I like mocha just like the next guy, but sometimes it’s time to move on. We’re talking about iced coffee, right?
So I actually had a chance to take the Jest testing framework for a drive in a side-project that abstracts some Amazon AWS S3 functions: https://github.com/lirantal/aws-s3-utils, but this story is about migrating an existing project to Jest.
The story is about an old library I built that converts a Linux CRON scheduling notation to Quartz format. I named it in the most creative way I could: cron-to-quartz: https://github.com/lirantal/cron-to-quartz
fun fact #1 — cron-to-quartz is the first, and only library on npm that does this conversion!
I used mocha and should.js for tests, and I also cared to integrate security through tools like Snyk to watch over dependencies which might introduce vulnerable code so I know to upgrade or patch them.
If you add a project badge on your README it’s easy to notice:
The vulnerability is coming from mocha, and one could argue that it’s just a testing framework and doesn’t ship out to users.
That’s true, but it bothers me none-the-less and I’m crazy like that.
You can read more about this vulnerability: https://snyk.io/vuln/npm:growl:20160721
The Big Migration
Jest makes it easy to migrate away from test runners like mocha, or from using assertion libraries like should.js. It does this by employing codemods which are amazing but deserve their own post. So in short they work like babel — reading your test code and converting it to Jest code.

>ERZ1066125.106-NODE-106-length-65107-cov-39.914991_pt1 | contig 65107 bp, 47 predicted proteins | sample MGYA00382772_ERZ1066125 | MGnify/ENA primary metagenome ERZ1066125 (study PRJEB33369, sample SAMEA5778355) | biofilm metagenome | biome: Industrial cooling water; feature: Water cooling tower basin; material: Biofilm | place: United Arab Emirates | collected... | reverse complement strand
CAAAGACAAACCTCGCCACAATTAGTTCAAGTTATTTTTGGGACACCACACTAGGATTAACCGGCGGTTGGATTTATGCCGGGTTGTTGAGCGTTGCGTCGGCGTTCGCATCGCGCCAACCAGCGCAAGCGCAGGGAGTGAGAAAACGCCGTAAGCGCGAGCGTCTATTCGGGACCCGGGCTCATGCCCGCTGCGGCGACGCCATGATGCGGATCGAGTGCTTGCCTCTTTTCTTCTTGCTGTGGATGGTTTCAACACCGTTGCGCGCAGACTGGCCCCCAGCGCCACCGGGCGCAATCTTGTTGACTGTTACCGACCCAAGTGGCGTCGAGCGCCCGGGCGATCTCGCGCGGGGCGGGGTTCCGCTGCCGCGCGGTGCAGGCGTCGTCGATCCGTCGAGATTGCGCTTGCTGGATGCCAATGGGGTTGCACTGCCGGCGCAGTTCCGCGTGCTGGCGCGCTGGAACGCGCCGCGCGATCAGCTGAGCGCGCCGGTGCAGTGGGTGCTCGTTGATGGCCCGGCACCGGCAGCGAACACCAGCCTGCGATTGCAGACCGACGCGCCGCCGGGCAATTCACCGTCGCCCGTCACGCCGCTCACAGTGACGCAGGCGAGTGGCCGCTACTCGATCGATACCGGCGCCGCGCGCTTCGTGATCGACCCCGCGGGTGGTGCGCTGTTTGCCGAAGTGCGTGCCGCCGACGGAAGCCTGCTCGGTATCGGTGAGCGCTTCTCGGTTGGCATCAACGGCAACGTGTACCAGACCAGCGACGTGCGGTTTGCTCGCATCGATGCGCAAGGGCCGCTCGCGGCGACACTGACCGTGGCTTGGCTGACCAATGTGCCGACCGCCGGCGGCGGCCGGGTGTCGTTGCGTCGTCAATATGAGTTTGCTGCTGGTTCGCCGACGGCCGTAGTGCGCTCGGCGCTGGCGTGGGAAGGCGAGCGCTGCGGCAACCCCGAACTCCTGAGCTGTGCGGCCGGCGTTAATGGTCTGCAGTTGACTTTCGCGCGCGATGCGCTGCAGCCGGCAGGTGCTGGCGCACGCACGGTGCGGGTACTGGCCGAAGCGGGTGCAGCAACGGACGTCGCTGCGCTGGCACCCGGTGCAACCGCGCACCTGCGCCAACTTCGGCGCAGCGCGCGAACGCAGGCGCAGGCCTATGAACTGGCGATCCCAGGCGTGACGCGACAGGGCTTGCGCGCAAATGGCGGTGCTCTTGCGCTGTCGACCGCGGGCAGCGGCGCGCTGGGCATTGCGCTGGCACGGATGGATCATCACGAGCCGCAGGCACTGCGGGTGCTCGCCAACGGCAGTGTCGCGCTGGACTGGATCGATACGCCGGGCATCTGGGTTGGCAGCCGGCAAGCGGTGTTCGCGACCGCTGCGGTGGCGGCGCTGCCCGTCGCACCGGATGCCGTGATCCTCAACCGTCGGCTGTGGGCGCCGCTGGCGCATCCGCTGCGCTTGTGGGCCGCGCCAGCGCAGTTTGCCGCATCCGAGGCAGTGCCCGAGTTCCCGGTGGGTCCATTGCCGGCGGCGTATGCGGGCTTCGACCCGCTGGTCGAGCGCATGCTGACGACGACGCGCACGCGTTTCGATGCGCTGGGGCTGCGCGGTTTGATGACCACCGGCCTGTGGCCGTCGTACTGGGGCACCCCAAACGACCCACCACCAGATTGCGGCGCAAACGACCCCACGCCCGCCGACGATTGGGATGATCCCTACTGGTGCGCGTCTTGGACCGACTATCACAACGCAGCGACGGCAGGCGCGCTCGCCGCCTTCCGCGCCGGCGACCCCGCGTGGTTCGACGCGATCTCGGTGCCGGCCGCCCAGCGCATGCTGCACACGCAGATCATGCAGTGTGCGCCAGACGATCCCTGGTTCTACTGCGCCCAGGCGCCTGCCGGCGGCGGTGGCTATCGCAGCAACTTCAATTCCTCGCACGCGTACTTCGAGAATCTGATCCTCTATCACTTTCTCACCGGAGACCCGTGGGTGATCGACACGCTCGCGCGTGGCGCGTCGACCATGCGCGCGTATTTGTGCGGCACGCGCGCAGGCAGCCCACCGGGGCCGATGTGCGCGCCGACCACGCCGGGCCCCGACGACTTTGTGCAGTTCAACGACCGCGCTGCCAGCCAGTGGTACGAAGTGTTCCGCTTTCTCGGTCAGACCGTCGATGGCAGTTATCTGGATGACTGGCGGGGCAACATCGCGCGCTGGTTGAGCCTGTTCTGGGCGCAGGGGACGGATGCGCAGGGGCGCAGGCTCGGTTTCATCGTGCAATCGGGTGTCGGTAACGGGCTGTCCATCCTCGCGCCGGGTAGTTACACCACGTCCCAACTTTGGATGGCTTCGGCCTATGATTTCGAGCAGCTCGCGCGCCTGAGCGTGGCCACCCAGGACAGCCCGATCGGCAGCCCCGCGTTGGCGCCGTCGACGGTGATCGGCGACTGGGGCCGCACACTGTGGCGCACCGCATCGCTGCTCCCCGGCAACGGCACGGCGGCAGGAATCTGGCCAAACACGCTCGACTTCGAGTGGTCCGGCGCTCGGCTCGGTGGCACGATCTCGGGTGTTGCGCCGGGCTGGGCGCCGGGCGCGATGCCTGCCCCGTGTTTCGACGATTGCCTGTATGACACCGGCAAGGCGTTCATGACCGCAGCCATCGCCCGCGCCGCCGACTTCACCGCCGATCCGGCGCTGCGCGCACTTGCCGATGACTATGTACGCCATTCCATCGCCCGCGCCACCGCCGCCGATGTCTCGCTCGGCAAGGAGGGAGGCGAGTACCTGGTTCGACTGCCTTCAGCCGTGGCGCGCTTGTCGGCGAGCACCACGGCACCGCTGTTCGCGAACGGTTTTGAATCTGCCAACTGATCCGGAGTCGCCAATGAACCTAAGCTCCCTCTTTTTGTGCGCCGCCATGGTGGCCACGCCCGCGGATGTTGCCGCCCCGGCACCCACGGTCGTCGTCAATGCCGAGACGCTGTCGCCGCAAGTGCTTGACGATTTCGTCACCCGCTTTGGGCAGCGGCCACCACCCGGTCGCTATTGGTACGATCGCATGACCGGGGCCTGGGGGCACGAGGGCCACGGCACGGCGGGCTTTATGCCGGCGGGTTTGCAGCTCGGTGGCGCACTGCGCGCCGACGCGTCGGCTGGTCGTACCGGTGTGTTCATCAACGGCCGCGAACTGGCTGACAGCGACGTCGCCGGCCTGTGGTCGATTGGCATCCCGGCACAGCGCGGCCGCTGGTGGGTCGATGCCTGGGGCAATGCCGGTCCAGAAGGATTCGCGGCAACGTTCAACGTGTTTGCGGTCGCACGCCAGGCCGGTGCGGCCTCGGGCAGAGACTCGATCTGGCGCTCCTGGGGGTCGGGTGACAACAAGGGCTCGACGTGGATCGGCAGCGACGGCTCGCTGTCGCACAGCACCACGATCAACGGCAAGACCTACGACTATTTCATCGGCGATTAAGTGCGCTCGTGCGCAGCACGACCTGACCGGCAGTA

Install the jest-codemods library as a global tool that you can run on any project or codebase:
yarn global add jest-codemods
When you execute the jest-codemods utility it will interactively prompt you to select which frameworks you are using so it can run the correct combination of codemods under the hood to migrate your project:
It’s possible to do a dry run of the migration where you aren’t actually changing your codebase and you can survey how the process works out and what manual intervention you possibly need beyond the codemods automatic migration.
Not all roses and rainbows
The conversion worked almost perfectly except the AST plugin didn’t handle chained should.js assertions properly so it ended up with expect assertions that aren’t valid and all the test actually failed.
It’s not that bad either.
I quickly updated the existing should.js test code to refactor out the chained assertions:
Then running the codemod conversion and it’s done!
From Mocha to Jest in seconds.
At this point on as simple as removing mocha and should.js dependencies and replacing them with jest and updating the project accordingly.
A Little Jem For Closing
If you reached this far I thought I’d treat you with a little gem for closing:
Fun fact #2 — did you know there’s an actual movie titled Mocha & Chai?
Can’t wait for your comments with feedback on the movie!